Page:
Coronavirus (COVID-19), HR Management & Compliance

Coping Strategies for Work-Related Stress During the COVID-19 Pandemic

Editor’s Note: May is Mental Health Awareness month, throughout the month we will feature insights and best practices to help HR professionals accommodate workers with mental health issues. Today’s focus is on work-related stress and how to cope. Next week we’ll bust some mental health myths, stay tuned!


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The challenges your company’s employees are experiencing within the COVID-19 pandemic include a variety of unique stressors associated with life and work. From losing one’s job and potentially a sense of identity to losing employees, working remotely, and deciding whether to stay on a job that poses potential risk of exposure to the coronavirus, Human Resources professionals and the people they serve are all grappling with uncertainty and stress.

The need to develop new coping skills to manage the myriad stressors associated with COVID-19 is more important than ever. Work stress has traditionally been characterized by managing working relationships, concerns about job security, and anxieties about job performance.

Today, the major source of work-related stress is how to navigate all these issues in the context of a pandemic. With physical isolation mandates in place, every business that provides a service has been impacted and the bottom line made less stable. This has included necessary layoffs and furloughs, which can lead to stress manifesting as boredom, loss of routine, unclear productivity expectations, inertia, depression, and anxiety.

Mental health concerns and continued stressors compound each other over time, setting in motion a vicious cycle that offers fewer intervention points for HR executives to intervene with staff who are coping with the loss of organizational structure and routine.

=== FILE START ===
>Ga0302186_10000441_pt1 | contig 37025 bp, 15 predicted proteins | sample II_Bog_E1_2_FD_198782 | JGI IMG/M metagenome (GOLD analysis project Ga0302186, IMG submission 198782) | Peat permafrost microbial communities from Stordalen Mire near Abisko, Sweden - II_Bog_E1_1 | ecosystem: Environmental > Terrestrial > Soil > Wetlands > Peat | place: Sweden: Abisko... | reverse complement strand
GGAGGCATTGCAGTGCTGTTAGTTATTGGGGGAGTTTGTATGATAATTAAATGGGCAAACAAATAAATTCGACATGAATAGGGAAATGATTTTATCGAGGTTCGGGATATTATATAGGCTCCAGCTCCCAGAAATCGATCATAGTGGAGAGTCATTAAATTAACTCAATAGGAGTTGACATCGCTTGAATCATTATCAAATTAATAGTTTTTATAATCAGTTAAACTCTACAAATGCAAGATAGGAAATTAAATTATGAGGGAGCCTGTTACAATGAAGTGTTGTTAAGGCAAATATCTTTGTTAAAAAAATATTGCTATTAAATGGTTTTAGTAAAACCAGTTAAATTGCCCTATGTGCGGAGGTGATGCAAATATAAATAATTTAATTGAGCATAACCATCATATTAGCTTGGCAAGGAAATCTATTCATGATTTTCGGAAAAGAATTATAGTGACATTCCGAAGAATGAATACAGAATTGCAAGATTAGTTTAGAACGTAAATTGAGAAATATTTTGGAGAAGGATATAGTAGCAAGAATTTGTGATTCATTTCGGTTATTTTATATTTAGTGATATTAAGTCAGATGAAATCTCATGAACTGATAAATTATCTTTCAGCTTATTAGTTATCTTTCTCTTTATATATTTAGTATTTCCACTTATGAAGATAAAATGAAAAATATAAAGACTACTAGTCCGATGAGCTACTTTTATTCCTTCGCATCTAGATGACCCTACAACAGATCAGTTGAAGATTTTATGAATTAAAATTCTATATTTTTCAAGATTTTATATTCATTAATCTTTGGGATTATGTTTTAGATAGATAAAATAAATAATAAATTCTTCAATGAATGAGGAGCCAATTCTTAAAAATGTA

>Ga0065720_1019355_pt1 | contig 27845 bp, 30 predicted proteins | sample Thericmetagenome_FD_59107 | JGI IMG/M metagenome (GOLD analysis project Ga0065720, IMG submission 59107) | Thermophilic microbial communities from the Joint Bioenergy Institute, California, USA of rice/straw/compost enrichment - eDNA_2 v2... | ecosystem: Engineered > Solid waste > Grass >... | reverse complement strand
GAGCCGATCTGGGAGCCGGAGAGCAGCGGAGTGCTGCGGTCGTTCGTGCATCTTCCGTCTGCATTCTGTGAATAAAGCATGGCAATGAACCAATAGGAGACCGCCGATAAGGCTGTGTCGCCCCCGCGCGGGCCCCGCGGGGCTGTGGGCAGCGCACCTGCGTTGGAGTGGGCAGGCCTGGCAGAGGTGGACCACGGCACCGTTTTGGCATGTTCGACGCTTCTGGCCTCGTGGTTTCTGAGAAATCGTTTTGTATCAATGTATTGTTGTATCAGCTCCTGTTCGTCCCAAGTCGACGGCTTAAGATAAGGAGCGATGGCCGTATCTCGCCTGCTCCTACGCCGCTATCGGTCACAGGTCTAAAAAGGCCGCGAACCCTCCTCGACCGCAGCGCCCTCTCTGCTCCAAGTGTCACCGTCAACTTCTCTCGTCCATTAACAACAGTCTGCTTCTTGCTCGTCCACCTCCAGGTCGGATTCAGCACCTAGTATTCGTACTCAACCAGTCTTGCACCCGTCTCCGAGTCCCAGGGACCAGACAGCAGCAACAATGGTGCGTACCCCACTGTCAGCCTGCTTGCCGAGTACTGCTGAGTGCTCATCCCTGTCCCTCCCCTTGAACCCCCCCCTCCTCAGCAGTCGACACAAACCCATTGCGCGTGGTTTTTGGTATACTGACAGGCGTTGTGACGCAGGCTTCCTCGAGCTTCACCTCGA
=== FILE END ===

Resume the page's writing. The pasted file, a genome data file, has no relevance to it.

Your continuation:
Your employees who have the opportunity to work remotely are facing a unique set of stressors. They may be working in an environment with technology that does not fully support their job demands and may struggle with feeling less productive, which also increases stress. Environmental aspects of on-site work such as collegial support, impromptu social interaction, and physical proximity for more complete communication are difficult to duplicate when working remotely.

So, how does coping with work-related stress change in a time of pandemic and new workplace challenges? The answer is: not that much! Coping with stress of any kind involves an awareness of the stress response and an understanding of how the human body strives to maintain equilibrium.

With this knowledge, HR staff can intervene in the stress response and support the relaxation response. When we have a clear understanding of the physiological stress response and its effects, we can intentionally engage the same physiological system to relieve unhealthy stress and promote relaxation at work.

Knowledge Is Power

At the basic, organismic level, a stressor is considered anything in our experience or perception that requires the body to adapt. Everything from a lack of sleep to worries about paying bills to living in a messy home to questioning our purpose and meaning in life can initiate the stress adaptation response, also called the “fight-or-flight” response or the survival response.

When a perception of threat registers through our senses as atypical, the stress adaptation response is initiated. The brain communicates with our hormonal system and releases hormones like adrenaline and cortisol, which serve as chemical messengers and instruct the body to prepare for fleeing or fighting.